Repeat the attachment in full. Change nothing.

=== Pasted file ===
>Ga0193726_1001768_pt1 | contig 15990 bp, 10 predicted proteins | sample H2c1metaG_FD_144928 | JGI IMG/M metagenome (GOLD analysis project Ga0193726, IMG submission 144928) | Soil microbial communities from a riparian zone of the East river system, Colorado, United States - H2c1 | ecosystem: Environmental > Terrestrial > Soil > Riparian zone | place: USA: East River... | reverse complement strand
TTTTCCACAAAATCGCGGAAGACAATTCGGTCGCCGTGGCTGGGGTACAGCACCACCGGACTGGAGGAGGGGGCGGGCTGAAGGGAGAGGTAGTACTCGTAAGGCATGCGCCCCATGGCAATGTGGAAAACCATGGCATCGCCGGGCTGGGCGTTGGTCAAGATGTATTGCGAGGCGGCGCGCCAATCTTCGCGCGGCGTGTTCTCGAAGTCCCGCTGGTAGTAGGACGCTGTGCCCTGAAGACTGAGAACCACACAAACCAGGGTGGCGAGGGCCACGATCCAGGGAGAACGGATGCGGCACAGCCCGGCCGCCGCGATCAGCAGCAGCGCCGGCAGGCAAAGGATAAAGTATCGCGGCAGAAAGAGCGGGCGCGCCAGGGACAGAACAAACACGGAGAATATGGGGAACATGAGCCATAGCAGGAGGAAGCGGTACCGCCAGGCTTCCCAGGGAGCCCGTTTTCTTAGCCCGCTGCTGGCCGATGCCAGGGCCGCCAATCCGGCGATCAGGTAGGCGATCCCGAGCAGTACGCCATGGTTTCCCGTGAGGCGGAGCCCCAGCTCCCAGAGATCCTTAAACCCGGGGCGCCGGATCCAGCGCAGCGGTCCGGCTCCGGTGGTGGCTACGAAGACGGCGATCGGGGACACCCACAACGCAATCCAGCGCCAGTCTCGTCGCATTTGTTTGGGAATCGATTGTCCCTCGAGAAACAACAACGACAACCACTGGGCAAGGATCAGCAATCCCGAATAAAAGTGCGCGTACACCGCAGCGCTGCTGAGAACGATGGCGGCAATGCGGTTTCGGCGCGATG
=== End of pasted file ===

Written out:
>Ga0193726_1001768_pt1 | contig 15990 bp, 10 predicted proteins | sample H2c1metaG_FD_144928 | JGI IMG/M metagenome (GOLD analysis project Ga0193726, IMG submission 144928) | Soil microbial communities from a riparian zone of the East river system, Colorado, United States - H2c1 | ecosystem: Environmental > Terrestrial > Soil > Riparian zone | place: USA: East River... | reverse complement strand
TTTTCCACAAAATCGCGGAAGACAATTCGGTCGCCGTGGCTGGGGTACAGCACCACCGGACTGGAGGAGGGGGCGGGCTGAAGGGAGAGGTAGTACTCGTAAGGCATGCGCCCCATGGCAATGTGGAAAACCATGGCATCGCCGGGCTGGGCGTTGGTCAAGATGTATTGCGAGGCGGCGCGCCAATCTTCGCGCGGCGTGTTCTCGAAGTCCCGCTGGTAGTAGGACGCTGTGCCCTGAAGACTGAGAACCACACAAACCAGGGTGGCGAGGGCCACGATCCAGGGAGAACGGATGCGGCACAGCCCGGCCGCCGCGATCAGCAGCAGCGCCGGCAGGCAAAGGATAAAGTATCGCGGCAGAAAGAGCGGGCGCGCCAGGGACAGAACAAACACGGAGAATATGGGGAACATGAGCCATAGCAGGAGGAAGCGGTACCGCCAGGCTTCCCAGGGAGCCCGTTTTCTTAGCCCGCTGCTGGCCGATGCCAGGGCCGCCAATCCGGCGATCAGGTAGGCGATCCCGAGCAGTACGCCATGGTTTCCCGTGAGGCGGAGCCCCAGCTCCCAGAGATCCTTAAACCCGGGGCGCCGGATCCAGCGCAGCGGTCCGGCTCCGGTGGTGGCTACGAAGACGGCGATCGGGGACACCCACAACGCAATCCAGCGCCAGTCTCGTCGCATTTGTTTGGGAATCGATTGTCCCTCGAGAAACAACAACGACAACCACTGGGCAAGGATCAGCAATCCCGAATAAAAGTGCGCGTACACCGCAGCGCTGCTGAGAACGATGGCGGCAATGCGGTTTCGGCGCGATG